In which Sophya thinks there ought to be a limit on how often you were allowed to be existentially redecorated. And we meet Crimp.
2nd day of the storm.
Sophya flicked the pen up, tilted her head at the letters, and chewed on her bottom lip. No, this isn’t right, she thought and set the pen back down to turn the small s bigger and bolder and positively fat.
2nd day of the Storm, it read now. Better.
Her eyes fixed on the top of the page. Five days? Really? Only five days?
The pen’s butt end found its way into Sophya’s mouth. She chewed on it, her mind absent.
SIN insisted that it’d been no more than that since the crash; rather than the hundred-something which Sophya had expected, because there was no way someone’s life could get so quickly turned around twice in a single mortal lifetime.
Honest, there ought to be a limit on how often you were allowed to be existentially redecorated.
Her teeth clicked down on the pen once more.
・・・ “Darling,” SIN purred from where she was curled up next to Sophya’s elbow; an echo of how this had all started: in Sophya’s small room in front of a fake viewport, surrounded by all she owned. Back then she’d not known how she’d been one positive message away from ruining her life.
Today, she sat in V’s room. At V’s desk. None of which was right.
・・・ “You have got no idea where this pen has been.”
Mildly horrified, Sophya slipped the pen out of her mouth and put it to work instead, its tip scratching over the cheap paper.
And once she started, it seemed like she might never stop. That she’d keep writing until her hand fell off or— more likely —she’d run out of pages. And the more she wrote, the more of the unthinkable happened: the perpetual tightness in her chest unknotted; like a badly bundled length of wire being slowly pulled apart.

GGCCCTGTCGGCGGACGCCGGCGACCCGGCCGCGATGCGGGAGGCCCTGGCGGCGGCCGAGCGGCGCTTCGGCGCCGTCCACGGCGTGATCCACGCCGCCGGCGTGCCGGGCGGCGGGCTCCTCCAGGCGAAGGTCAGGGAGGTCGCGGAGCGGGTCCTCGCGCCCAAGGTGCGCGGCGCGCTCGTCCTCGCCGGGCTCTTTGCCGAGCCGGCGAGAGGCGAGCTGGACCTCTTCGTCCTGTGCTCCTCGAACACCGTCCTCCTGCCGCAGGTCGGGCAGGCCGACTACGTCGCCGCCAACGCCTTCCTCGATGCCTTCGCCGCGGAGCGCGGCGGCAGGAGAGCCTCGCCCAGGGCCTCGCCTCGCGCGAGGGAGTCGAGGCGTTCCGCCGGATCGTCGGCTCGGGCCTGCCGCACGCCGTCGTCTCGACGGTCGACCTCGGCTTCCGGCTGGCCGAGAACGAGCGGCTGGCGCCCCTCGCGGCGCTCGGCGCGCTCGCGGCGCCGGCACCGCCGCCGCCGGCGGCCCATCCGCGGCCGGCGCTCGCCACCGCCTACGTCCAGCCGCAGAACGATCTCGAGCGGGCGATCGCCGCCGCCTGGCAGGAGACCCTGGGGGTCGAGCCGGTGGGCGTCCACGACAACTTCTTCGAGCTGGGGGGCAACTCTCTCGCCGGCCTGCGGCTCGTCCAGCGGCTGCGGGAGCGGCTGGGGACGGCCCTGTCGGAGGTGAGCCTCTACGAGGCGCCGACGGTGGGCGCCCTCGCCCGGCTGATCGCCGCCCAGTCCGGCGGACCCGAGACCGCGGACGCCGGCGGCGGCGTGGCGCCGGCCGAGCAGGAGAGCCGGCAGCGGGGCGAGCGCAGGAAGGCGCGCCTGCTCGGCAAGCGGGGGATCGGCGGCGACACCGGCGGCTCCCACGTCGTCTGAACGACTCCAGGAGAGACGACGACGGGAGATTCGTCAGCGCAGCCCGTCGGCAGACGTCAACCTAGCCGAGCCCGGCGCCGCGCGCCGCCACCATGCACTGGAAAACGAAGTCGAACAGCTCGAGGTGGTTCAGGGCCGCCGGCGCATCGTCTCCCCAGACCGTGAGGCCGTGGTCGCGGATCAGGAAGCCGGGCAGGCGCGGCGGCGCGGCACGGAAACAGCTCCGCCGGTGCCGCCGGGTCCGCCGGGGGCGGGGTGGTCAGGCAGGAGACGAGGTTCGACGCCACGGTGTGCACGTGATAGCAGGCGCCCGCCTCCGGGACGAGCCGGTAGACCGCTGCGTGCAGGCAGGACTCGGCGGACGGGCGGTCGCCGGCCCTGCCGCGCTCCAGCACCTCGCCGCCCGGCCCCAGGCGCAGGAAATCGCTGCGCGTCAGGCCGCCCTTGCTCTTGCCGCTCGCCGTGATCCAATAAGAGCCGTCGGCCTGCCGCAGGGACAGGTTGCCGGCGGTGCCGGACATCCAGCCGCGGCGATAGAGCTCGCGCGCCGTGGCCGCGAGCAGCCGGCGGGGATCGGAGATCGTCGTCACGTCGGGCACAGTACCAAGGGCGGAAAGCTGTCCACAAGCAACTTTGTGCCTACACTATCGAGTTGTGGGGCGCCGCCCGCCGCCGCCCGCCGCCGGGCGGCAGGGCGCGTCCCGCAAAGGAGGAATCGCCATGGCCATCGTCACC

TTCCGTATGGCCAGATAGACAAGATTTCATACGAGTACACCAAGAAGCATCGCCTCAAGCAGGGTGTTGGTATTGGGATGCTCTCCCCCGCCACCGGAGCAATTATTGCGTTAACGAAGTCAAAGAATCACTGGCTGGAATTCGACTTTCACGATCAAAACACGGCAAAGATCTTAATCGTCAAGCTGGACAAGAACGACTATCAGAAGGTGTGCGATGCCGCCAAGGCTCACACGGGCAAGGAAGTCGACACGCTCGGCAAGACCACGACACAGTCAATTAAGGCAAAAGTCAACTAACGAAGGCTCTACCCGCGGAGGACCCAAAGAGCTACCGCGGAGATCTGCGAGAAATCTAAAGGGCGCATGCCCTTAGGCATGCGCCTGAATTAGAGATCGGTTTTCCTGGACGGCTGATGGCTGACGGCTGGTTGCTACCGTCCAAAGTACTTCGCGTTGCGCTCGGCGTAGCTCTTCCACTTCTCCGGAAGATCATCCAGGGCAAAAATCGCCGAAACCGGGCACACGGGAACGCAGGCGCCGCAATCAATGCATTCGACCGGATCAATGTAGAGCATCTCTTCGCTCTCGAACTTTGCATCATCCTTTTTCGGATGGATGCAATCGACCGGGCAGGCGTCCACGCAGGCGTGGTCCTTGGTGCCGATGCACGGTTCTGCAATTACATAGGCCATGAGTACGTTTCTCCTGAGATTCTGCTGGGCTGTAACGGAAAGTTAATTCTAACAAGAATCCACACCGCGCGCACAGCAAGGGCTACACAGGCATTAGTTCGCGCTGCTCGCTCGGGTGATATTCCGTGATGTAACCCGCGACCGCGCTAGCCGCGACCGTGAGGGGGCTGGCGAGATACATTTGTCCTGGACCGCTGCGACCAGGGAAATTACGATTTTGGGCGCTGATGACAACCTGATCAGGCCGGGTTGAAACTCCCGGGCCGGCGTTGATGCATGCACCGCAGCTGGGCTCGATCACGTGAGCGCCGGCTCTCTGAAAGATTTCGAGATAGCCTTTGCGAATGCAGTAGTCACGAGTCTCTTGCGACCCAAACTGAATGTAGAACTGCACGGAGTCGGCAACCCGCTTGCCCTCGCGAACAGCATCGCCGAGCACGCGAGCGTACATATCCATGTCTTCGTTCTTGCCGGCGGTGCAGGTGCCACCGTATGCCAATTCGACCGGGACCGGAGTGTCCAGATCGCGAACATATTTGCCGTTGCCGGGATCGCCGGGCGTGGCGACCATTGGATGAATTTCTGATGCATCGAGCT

She wrote about the Jack of Hearts. About the Well (The Cataract, SIN complained). About Pete and the crash and then Pete again.
After three paragraphs about him, she wondered if maybe she was spending too much time on a boy she’d hardly known.
No. She spent too little on everyone else, she decided, ashamed how she’d forgotten all their names.
Three pages filled.
Her fingers grew tired. Her neck— still wrapped in the collar —got heavy. But she couldn’t stop yet. She’d only gotten started. And she’d only just now caught up.
I’m ready to admit that sleeping in a bed is better than sleeping on a lumpy sofa, she eventually wrote. even if there’s a second person in the room with me and I’m not sure how to cope with that.
Sophya raised her eyes from the page. They landed on the stacked bunk bed, with its stubby ladder (one rung played host to two headbands looped around it) and crumpled sheets hanging off its edge. Her bed, the one at the bottom, had neatly folded sheets and a fluffed-up pillow. Then she shifted in the seat and looked to the door. Voices snuck under it. And noise. Lots of noise. Cartoon violence, she assumed, which had been on all morning now that Sophya had been given a place to retreat to and there was no longer a need for silence in the living room.
And retreat she had.
She didn’t belong out there, after all.
Where do you belong?
Back to the page.